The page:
THE son of the sole survivor of a wartime Lancaster bomber crash has been able to say thank you to the air raid warden who helped save his dad’s life writes Natalie Webb.
The Second World War aircraft, crashed close to Plungar on March 5, 1943 tragically killing six members of its crew and leaving RAF Sergeant Douglas Davies as the only survivor.
Former air raid warden Dennis Kirk was on duty that night and rushed to the scene, following the crash, to find Sgt Davies in a dazed state wandering the railway track.
He helped save the pilot’s life by taking him to a nearby farmhouse from which Douglas was taken to hospital by the RAF.
Sgt Davies’ son Barrie Davies, flew from his home in Cyprus to meet Mr Kirk (92) at the weekend, to thank him for his help.
Dr Davies (67) said: “I knew my father had been involved in an air crash, during the war, but he had never spoken about it to anyone.
“So it was a very emotional day to visit the memorial, the site of the plane crash and the house he was taken to.
“The most emotional part, was when I got to meet Dennis, it was my first opportunity to meet the man who had found my father at the crash site some 70 years before.
“Dennis has an incredible memory and was able to tell me exactly what happened on that fateful night and his thoughts as to why it happened.
“Standing on the crash site he explained where the Lancaster had hit the ground, where the bodies and my father had been found and what he thought had happened.”
Sgt Davies died in 1981 and, in a bid to find out more about his father, Dr Davies began searching online last year and stumbled across a picture of his father in an article about villager David Webb, who was tracing the relatives of those who died in the crash for a memorial service in the village last September.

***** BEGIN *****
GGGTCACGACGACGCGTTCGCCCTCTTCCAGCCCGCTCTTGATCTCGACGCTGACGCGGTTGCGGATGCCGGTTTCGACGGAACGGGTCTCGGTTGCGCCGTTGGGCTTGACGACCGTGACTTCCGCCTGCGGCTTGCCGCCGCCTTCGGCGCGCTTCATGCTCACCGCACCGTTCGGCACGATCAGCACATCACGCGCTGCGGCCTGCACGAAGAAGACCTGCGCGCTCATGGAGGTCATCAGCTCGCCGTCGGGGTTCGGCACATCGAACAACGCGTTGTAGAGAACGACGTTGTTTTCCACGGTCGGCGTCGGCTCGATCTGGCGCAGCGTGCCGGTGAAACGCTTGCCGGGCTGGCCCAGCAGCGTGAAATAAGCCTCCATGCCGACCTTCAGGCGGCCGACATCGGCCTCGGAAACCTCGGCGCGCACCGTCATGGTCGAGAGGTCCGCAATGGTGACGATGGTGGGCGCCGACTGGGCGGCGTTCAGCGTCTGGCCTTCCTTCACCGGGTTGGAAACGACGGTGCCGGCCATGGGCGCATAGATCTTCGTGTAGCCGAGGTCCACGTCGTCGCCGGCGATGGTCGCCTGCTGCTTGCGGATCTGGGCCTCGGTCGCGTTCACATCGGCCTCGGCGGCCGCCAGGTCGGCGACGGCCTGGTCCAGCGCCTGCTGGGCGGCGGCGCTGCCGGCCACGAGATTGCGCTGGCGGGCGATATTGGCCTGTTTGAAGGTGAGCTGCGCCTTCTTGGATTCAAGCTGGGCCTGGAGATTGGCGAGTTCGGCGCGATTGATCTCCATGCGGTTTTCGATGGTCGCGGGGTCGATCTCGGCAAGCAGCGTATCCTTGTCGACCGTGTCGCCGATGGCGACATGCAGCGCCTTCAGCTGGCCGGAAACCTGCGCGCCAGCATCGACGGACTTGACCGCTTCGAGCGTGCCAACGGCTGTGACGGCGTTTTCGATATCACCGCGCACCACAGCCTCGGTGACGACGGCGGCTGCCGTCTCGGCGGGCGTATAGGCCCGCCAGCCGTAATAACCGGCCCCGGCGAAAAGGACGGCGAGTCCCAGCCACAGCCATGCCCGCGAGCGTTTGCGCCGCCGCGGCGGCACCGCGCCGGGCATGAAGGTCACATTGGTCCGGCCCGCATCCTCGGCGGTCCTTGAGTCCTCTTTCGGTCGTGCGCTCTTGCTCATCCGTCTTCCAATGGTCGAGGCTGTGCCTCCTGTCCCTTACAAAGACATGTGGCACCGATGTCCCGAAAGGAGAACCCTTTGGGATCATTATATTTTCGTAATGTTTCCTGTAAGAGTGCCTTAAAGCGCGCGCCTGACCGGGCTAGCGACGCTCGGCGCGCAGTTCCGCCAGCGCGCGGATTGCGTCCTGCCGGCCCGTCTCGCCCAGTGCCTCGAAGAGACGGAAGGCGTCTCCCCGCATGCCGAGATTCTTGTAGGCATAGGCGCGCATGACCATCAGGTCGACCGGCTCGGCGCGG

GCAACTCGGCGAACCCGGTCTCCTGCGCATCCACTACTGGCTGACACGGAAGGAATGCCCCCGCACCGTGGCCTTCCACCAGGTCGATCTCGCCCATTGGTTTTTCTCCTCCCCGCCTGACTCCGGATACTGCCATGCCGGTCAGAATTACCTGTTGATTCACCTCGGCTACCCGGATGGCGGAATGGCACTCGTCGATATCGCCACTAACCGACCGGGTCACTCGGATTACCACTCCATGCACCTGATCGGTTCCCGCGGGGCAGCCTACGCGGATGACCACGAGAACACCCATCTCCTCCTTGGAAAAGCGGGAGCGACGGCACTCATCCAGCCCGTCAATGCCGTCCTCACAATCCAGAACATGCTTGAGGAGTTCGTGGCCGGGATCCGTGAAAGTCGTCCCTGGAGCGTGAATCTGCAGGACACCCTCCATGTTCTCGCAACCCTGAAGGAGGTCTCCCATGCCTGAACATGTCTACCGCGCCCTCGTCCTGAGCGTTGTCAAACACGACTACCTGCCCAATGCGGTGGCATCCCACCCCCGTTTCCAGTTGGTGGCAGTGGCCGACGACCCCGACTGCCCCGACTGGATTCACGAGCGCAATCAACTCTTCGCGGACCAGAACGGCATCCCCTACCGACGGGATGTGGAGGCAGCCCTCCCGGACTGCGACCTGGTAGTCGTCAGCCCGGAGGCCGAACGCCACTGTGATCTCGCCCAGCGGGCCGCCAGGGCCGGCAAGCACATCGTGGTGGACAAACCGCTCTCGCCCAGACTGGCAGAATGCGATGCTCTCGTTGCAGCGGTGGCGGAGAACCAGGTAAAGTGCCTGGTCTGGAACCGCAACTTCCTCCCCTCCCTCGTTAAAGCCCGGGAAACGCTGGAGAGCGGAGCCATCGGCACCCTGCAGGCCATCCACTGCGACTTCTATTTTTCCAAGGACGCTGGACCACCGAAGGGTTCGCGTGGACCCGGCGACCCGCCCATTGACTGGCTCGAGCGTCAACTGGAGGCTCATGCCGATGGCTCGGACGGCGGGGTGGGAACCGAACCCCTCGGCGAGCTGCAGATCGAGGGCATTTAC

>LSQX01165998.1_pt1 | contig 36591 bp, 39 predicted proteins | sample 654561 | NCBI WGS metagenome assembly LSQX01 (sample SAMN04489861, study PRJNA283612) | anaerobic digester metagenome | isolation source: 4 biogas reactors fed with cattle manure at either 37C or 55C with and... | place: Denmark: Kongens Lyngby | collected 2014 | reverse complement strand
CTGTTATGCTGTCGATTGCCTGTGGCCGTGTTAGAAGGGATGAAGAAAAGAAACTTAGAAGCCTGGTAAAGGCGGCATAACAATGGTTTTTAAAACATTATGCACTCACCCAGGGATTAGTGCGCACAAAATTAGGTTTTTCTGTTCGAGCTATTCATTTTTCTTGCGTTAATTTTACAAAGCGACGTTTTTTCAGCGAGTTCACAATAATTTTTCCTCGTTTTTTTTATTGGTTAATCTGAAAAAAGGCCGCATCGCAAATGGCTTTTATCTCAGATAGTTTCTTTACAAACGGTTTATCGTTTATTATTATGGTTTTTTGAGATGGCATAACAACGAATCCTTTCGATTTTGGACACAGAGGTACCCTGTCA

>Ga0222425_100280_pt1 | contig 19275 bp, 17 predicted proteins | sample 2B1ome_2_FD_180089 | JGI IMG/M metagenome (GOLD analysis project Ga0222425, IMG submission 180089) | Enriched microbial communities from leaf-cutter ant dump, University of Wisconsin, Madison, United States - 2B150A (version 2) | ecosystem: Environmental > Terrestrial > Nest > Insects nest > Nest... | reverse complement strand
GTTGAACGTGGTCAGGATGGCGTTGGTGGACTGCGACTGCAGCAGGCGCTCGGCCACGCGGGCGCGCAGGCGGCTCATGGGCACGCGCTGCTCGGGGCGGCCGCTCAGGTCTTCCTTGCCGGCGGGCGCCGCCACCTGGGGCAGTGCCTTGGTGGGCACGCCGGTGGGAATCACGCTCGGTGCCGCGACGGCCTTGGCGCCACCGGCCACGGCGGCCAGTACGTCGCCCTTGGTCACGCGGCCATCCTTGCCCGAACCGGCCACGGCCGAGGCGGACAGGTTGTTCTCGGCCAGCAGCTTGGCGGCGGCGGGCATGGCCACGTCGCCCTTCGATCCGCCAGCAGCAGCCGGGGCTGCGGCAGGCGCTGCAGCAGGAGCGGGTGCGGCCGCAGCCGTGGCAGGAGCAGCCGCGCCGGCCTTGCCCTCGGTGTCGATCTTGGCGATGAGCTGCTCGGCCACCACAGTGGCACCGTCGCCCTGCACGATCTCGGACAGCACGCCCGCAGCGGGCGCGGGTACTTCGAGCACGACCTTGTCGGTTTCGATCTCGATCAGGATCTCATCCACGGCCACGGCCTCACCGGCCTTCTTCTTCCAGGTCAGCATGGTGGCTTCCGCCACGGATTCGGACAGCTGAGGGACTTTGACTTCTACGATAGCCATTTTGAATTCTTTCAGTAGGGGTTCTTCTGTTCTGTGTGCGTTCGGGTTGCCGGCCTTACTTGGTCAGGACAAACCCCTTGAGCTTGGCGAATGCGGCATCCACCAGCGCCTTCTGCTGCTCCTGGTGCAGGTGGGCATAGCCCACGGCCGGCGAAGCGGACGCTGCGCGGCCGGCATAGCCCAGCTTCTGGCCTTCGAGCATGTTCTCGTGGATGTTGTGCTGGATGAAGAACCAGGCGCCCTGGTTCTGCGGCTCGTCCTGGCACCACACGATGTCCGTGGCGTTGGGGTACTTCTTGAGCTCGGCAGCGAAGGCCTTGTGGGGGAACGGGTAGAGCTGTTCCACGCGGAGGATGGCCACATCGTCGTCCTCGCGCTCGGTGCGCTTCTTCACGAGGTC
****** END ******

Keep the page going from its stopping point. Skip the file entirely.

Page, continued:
As a result of his research, Dr Davies has now found out that the bomber had taken off from RAF Waltham, Grimsby to lay mines in St Nazaire, France and that on its 550 mile return journey the crew had encountered thick fog and been instructed to land at RAF Langar.
Mr Kirk, who lives in nearby Barkestone, said: “I remember that night well.
“We were on patrol and we heard the rumbling sound of the approaching plane before, all of a sudden it just went down.
“We though it was on the railway. We went there and found Mr Davies. He must have been thrown out. We saw three other men from the front and one from the rear. They were all dead.
“I was a young man so had never seen a dead body before. It was distressing.”
He added: “It was lovely to meet Sgt Davies’ family, at the weekend, as I never knew what happened to him.”
Dr Davies, who was keen to come away from the meeting with a greater understanding about how the plane came to crash, said: “Dennis’ accounts of the night points to the fact that the engines were stuttering and that they cut out just before the crash, which indicates that the plane ran out of fuel just 400 yards short of Langar Airfield.
“The point where the bomber hit the ground was unfortunate, because between the point of impact and Langar Airfield is open, flat countryside where a ‘pancake’ landing with no fatalities would have been easy.
“Unfortunately the plane hit the ground on top of a 15 foot railway embankment, the only raised point for miles around.
“I can’t dwell on the ifs and buts but what I can say is that what the residents of Plungar have done in memory of the Lancaster bomber crew is a magnificent effort and one for which I will be eternally grateful.”